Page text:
Neophobia and Dietary Conservatism:Two Distinct Processes?
- N.M. MarplesAffiliated withDepartment of Zoology, Trinity College Email author
- , D.J. KellyAffiliated withDepartment of Zoology, Trinity College
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Birds show distinct hesitation when approaching novel food and this has been termed ‘neophobia’. In laboratory-held birds like domestic chicks this effect lasts for a matter of a few minutes at most, but hesitant attack of novel foods can last for weeks or even months in wild birds. This effect, called ‘dietary conservatism’, seems to be a different type of learning process from neophobia as first described and has hitherto been largely overlooked. This paper presents some evidence for the view that the processes may be fundamentally different. We outline results from laboratory chicks that show neophobia to be easily deactivated by experience, which renders it unlikely to be an important force in wild birds. We also report evidence that the process of incorporation of novel food into the diet is not a simple one-stage process but includes at least four steps of assessment. The paper concludes with an outline of the importance of dietary conservatism in our understanding of the evolution of aposematism and the workings of mimicry.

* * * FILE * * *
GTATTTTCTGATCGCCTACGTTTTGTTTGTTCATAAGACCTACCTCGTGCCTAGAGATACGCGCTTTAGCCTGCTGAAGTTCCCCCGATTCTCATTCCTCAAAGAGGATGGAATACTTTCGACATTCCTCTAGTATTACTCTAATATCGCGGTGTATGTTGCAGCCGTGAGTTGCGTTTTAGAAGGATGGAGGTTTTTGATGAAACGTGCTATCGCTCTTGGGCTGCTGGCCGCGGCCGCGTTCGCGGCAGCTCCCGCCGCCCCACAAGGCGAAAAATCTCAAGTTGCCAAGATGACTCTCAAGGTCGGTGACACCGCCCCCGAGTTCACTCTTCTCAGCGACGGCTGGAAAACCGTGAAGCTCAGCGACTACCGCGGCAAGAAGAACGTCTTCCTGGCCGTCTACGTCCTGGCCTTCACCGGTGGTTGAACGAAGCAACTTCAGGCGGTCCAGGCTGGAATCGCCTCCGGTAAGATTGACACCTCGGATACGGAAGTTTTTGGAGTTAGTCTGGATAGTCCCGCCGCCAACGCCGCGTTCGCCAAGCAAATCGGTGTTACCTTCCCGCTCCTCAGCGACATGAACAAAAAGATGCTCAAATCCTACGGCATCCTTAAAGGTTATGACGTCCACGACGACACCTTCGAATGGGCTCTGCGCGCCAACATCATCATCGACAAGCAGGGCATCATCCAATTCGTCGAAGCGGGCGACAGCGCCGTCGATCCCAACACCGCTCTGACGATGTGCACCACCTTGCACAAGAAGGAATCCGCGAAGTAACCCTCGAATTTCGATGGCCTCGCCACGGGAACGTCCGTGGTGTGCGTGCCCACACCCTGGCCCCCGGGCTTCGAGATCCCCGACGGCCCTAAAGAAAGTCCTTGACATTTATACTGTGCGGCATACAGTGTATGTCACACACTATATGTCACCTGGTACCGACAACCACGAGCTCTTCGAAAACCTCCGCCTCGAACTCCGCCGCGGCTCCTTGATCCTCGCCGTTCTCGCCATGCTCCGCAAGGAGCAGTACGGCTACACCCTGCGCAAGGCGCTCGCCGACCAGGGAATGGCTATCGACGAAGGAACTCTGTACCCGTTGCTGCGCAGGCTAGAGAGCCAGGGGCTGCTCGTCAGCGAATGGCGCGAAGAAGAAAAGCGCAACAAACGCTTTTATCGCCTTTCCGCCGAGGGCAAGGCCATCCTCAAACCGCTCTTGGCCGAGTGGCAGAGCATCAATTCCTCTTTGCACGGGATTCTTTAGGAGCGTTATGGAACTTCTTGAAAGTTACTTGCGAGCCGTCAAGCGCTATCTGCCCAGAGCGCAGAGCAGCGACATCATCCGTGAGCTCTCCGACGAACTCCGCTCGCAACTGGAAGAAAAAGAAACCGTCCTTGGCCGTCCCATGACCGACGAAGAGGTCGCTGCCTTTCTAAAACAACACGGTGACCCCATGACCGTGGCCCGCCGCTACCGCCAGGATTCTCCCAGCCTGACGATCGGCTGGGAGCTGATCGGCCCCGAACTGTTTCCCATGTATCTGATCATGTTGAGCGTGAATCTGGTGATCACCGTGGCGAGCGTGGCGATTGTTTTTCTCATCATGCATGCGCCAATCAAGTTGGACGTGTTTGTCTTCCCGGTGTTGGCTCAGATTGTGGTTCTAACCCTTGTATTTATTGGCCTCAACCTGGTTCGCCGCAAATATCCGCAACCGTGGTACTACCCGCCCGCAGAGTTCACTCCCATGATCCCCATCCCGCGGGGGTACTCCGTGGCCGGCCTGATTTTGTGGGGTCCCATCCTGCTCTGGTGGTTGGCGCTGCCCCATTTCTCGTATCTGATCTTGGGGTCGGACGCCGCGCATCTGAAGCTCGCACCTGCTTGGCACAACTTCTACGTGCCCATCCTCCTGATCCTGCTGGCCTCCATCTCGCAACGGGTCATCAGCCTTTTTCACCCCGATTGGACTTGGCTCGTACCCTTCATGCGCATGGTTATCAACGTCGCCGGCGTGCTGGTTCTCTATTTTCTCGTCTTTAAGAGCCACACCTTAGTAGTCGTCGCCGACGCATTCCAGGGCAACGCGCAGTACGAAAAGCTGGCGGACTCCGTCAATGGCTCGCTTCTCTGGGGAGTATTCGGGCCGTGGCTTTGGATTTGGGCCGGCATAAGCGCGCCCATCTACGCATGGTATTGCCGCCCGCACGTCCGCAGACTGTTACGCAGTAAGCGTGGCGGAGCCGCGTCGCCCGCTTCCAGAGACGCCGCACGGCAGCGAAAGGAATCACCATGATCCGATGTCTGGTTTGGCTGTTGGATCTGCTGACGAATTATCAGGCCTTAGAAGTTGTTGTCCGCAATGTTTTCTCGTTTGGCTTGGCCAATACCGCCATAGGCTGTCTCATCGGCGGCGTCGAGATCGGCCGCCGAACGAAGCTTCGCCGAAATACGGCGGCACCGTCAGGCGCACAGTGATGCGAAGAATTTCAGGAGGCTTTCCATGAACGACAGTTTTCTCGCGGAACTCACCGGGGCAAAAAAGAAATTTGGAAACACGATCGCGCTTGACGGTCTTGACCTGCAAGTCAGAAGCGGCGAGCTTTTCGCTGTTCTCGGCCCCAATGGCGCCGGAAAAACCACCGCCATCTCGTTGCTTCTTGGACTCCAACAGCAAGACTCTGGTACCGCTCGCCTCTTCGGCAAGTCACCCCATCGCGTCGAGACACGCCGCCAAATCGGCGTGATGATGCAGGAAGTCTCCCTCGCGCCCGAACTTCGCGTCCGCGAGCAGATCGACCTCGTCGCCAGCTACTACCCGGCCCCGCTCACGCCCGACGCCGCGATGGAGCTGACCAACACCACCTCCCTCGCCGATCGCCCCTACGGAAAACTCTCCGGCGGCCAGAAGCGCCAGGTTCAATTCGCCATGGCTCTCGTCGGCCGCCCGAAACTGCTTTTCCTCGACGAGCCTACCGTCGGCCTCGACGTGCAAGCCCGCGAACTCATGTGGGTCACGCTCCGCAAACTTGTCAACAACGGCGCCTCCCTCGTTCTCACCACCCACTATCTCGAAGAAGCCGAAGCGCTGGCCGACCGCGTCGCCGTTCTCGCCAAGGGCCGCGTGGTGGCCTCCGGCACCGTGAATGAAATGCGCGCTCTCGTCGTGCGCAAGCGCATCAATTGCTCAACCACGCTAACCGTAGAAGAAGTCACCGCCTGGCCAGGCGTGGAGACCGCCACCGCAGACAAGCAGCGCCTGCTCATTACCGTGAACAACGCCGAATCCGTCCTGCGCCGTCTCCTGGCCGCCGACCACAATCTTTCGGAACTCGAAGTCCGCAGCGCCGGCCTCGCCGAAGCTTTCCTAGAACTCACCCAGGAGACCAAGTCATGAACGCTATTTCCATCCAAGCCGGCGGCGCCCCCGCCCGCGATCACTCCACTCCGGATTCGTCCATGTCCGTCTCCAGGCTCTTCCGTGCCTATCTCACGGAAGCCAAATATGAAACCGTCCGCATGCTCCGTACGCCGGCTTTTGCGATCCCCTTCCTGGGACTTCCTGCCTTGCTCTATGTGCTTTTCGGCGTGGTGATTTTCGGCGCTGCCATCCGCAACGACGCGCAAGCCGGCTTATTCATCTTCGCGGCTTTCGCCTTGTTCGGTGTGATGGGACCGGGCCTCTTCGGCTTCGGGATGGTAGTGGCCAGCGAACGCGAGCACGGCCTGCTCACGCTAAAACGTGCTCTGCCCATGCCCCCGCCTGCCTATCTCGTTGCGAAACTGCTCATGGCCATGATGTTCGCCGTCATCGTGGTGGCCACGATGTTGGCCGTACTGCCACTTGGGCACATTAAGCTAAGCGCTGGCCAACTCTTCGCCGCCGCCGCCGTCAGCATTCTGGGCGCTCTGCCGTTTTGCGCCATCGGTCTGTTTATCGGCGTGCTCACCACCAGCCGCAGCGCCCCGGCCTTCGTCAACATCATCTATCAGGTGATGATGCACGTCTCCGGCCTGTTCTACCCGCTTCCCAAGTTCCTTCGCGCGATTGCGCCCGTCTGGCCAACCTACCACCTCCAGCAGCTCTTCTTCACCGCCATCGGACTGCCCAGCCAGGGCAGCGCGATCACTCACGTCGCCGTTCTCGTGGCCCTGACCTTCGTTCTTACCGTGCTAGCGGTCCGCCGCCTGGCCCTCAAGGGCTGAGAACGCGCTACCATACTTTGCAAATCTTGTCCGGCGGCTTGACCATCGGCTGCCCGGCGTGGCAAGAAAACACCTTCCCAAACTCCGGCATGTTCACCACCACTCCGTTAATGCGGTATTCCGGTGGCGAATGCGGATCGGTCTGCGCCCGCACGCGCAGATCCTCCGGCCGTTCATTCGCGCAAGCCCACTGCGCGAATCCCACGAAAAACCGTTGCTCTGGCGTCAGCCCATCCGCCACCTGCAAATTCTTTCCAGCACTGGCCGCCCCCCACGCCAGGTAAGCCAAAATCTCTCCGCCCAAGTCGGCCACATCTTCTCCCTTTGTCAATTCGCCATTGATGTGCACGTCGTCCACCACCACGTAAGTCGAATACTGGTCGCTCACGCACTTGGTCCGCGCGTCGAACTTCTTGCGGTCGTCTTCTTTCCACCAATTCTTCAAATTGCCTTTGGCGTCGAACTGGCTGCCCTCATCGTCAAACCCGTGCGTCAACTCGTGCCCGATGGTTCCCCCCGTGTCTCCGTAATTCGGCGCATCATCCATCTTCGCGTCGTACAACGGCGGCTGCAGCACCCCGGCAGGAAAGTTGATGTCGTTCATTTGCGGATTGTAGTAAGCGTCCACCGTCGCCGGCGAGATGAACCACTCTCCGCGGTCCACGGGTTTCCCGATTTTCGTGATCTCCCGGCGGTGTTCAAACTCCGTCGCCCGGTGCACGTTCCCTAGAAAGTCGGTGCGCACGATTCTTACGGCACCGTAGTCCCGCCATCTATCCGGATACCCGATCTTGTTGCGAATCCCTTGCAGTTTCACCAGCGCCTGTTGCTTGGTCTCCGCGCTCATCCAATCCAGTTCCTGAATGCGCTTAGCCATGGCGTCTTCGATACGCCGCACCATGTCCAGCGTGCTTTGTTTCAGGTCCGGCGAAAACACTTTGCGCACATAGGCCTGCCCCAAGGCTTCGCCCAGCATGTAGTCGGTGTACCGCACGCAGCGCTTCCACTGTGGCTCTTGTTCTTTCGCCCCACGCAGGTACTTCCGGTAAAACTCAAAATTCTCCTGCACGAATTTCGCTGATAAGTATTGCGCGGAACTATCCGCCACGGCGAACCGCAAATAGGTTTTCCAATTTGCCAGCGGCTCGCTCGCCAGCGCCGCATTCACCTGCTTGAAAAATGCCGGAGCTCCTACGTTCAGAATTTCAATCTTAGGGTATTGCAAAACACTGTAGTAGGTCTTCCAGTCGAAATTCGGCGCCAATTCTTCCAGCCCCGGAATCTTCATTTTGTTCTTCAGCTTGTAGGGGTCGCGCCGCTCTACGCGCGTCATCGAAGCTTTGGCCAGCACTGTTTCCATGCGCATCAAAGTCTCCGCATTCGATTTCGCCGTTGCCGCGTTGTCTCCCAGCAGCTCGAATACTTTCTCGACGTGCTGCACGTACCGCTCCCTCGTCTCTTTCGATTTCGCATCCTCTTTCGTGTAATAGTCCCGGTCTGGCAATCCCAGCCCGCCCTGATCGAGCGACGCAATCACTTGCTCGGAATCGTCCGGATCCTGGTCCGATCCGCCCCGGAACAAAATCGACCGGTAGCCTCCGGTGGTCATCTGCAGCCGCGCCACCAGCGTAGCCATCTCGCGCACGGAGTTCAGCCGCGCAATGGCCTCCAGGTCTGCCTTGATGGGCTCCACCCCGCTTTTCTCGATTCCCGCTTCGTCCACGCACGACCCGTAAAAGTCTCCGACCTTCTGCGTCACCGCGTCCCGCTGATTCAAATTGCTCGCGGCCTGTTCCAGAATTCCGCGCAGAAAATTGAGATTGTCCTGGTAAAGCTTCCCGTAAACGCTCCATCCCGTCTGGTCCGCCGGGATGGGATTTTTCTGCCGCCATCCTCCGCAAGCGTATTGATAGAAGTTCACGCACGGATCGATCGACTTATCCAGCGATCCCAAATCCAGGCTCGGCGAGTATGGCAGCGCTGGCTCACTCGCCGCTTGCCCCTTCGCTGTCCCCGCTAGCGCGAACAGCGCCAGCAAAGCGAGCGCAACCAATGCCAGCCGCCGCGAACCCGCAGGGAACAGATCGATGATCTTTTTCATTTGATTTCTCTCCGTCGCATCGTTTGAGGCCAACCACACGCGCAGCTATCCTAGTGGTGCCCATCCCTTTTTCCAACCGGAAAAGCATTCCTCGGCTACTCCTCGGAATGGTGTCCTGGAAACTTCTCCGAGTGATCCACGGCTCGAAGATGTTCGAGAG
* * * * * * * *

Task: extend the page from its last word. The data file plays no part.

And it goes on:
- Neophobia and Dietary Conservatism:Two Distinct Processes?
Volume 13, Issue 7-8 , pp 641-653
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- Kluwer Academic Publishers
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- avian predation
- food novelty